RANKL and OPG
The system represented by RANKL (TNFSF11) and OPG (TNFRSF11B), its decoy receptor, has gained interest. Both proteins, which belong to the tumor necrosis factor (TNF) superfamily, are produced in bone by osteoblasts, the bone forming cells, although less significant production by other cells has been confirmed as well (34). Besides other actions in organs and systems (35), both proteins exert a powerful regulatory effect on bone metabolism (36). RANKL binds to membrane RANK receptors and sets in motion a series of post-receptor events leading to activation, migration, and final differentiation of mature osteoclasts, the bone resorbing cells (34). Binding of OPG to RANKL prevents the interaction of RANKL for RANK and limits osteoclastogenesis (37).
Later studies have investigated the changes in RANKL and OPG during pregnancy. OPG has received particular attention; its levels are stable during pregnancy and only rise at term, when they double in parallel with an apparently paradoxical increase in bone resorption (38, 39). The rapid post partum fall in OPG suggests a placental origin, which has been corroborated by the finding of a high concentration of OPG in placental membranes (40). The circulating levels of RANKL have been investigated in studies that have reported parallel changes to those of OPG (41, 42). However, these data require a cautious interpretation because of the methodological problems with current assays for measurement of serum RANKL. Most commercial kits measure free RANKL, which is ∼1/1000 of the total serum RANKL. This feature explains that some investigators have reported undetectable levels of RANKL in up to 50% of individuals (43). Moreover, the antibodies may measure different RANKL types of the soluble molecular species of the cytokine (44), a conceivable difficulty given the research profile of the available assays. These limitations are also attained, and may be augmented, when the ratio RANKL/OPG is used instead of RANKL.
Sclerostin and fibroblast growth factor 23
The participation of osteoblasts and osteocytes as active regulators of bone homeostasis has been shown in studies conducted in animal models and in the human. The case of osteocytes is of particular interest because, contrary to past concepts, they have manifested as multifunctional cells with crucial regulatory roles in several mechanisms affecting bone homeostasis (45). Among their abilities, osteocytes may remove and replace their perilacunar matrix, a concept baptized as ‘perilacunar remodeling’, which has been shown to be regulated by hormonal changes in mice. Lactation, for example, is associated with increases in osteocyte lacunar area (46). The potential participation of this mechanism in the maternal and fetal bone changes during pregnancy is still obscure.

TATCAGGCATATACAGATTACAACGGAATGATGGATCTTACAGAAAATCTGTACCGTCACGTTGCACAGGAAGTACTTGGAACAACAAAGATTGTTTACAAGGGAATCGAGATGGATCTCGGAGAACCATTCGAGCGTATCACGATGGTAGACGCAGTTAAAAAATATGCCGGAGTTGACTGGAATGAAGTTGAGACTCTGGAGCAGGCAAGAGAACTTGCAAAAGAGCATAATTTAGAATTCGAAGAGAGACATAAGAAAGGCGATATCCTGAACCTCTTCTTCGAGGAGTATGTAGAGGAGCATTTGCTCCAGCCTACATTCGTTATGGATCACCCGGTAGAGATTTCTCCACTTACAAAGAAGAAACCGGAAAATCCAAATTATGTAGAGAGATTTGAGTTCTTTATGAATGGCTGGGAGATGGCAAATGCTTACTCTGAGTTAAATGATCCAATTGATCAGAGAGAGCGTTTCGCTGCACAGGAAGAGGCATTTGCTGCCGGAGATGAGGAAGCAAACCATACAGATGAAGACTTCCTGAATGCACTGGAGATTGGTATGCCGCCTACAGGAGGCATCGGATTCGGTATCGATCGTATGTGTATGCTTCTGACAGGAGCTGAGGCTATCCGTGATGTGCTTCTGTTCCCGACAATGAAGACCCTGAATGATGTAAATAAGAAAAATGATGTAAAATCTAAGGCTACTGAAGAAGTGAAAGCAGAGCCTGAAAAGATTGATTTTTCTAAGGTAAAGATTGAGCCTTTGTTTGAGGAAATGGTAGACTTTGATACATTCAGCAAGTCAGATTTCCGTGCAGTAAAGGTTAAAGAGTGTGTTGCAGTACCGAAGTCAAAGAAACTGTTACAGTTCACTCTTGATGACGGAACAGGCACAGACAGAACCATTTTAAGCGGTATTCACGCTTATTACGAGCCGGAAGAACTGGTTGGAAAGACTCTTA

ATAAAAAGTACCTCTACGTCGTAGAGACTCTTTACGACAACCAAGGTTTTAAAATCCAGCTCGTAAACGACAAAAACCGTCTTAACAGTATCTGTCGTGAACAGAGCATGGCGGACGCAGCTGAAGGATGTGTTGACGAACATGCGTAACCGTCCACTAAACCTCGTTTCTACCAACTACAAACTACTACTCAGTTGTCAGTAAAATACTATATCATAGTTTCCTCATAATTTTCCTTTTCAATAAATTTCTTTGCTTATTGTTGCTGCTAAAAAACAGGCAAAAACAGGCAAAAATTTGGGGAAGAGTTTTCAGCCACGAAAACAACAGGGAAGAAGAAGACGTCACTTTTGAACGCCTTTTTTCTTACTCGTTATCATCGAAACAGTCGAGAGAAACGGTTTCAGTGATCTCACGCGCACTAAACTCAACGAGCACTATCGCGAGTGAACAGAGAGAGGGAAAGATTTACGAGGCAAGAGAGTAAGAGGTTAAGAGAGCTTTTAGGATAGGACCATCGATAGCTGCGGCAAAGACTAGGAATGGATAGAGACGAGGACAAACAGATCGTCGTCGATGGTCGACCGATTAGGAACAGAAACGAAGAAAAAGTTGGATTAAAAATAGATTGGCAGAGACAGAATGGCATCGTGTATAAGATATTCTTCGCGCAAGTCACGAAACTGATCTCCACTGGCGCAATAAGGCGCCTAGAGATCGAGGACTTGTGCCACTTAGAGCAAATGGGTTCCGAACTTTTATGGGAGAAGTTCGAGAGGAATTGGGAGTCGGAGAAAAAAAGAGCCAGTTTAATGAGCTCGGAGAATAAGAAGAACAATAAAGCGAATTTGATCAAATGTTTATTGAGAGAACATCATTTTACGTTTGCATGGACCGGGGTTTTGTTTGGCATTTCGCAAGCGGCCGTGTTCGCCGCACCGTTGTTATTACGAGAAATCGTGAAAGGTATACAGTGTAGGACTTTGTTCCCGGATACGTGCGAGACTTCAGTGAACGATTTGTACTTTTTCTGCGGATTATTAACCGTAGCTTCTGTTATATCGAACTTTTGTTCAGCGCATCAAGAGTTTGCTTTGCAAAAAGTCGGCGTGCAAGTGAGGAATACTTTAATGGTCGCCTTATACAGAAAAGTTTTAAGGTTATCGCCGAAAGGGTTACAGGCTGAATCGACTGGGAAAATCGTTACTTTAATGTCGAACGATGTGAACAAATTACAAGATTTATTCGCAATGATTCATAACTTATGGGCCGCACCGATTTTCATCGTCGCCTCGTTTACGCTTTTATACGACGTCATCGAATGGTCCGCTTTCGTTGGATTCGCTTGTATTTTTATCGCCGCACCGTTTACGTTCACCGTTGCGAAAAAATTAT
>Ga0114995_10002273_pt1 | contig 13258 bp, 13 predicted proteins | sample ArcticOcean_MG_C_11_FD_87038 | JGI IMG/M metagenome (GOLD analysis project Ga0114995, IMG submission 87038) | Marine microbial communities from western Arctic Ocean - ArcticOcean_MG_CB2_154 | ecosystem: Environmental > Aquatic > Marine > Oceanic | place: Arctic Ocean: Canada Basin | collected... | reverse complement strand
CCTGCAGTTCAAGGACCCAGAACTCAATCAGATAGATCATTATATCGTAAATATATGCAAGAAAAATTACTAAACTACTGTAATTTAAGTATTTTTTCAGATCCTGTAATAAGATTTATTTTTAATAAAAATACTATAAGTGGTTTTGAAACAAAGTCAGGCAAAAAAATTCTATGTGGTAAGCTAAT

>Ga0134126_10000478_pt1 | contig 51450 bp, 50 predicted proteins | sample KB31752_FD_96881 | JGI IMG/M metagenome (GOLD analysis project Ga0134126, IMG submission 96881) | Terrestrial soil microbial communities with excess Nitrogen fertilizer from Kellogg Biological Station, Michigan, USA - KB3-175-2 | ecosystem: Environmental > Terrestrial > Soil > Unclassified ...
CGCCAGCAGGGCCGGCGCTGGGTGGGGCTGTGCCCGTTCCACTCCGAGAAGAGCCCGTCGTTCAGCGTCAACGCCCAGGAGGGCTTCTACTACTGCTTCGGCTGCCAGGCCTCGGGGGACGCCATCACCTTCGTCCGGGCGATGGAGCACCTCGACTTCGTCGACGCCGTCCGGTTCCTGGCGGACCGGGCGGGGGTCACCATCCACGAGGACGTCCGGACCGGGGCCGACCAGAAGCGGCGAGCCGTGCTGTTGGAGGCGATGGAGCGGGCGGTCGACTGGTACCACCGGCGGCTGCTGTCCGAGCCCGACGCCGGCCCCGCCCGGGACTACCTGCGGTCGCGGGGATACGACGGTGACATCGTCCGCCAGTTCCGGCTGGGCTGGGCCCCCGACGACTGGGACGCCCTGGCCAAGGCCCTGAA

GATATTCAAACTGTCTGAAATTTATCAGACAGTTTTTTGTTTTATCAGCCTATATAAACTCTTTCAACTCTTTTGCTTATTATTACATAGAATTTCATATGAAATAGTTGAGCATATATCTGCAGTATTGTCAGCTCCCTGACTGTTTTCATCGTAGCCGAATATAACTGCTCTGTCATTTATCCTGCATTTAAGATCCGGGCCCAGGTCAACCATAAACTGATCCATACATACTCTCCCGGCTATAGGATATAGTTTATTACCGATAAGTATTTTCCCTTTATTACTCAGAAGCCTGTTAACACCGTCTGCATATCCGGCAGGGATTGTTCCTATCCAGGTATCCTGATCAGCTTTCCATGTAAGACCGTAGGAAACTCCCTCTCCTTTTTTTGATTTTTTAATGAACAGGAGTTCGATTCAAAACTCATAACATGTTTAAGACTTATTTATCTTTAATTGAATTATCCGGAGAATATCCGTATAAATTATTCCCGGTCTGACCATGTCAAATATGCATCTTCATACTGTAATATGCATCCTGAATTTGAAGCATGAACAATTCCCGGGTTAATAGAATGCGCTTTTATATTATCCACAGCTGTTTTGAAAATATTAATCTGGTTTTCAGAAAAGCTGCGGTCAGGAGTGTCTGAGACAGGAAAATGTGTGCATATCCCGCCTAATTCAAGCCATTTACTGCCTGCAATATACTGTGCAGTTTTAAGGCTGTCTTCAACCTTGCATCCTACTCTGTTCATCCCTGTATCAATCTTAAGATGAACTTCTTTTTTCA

Sclerostin is an osteocyte-derived protein with a significant capacity for inhibiting the Wnt signaling pathway, a powerful promoter of bone formation. In fact, recent studies have shown that the inhibition of sclerostin with specific MABs has a noteworthy effect in terms of increase in the bone mass in osteopenic women (47). Fibroblast growth factor 23 (FGF23), mainly expressed in osteoblasts and osteocytes, is another powerful modulator of bone metabolism because of its regulatory potential of phosphate and 1,25-dihydroxyvitamin D3 (48).
There is still sparse information on the possible implication of the Wnt pathway in the development of the fetal skeleton. A recent Scandinavian study (49) has found that the circulating levels of sclerostin were lower in the mother at the 30–32 weeks of pregnancy than in the umbilical cord at delivery. Interestingly, cord sclerostin, but not maternal sclerostin, was significantly associated with dual-energy X-ray absorptiometry (DXA)-measured total body bone mineral content (BMC) in the newborn. The levels of FGF23 and of α-klotho, the FGF23 obligatory co-receptor, were measured in the same study. While the levels of FGF23 were similar in the maternal and the fetal compartment, those of α-klotho were higher in the umbilical cord plasma. However, neither FGF23 nor α-klotho was associated with fetal BMC (49).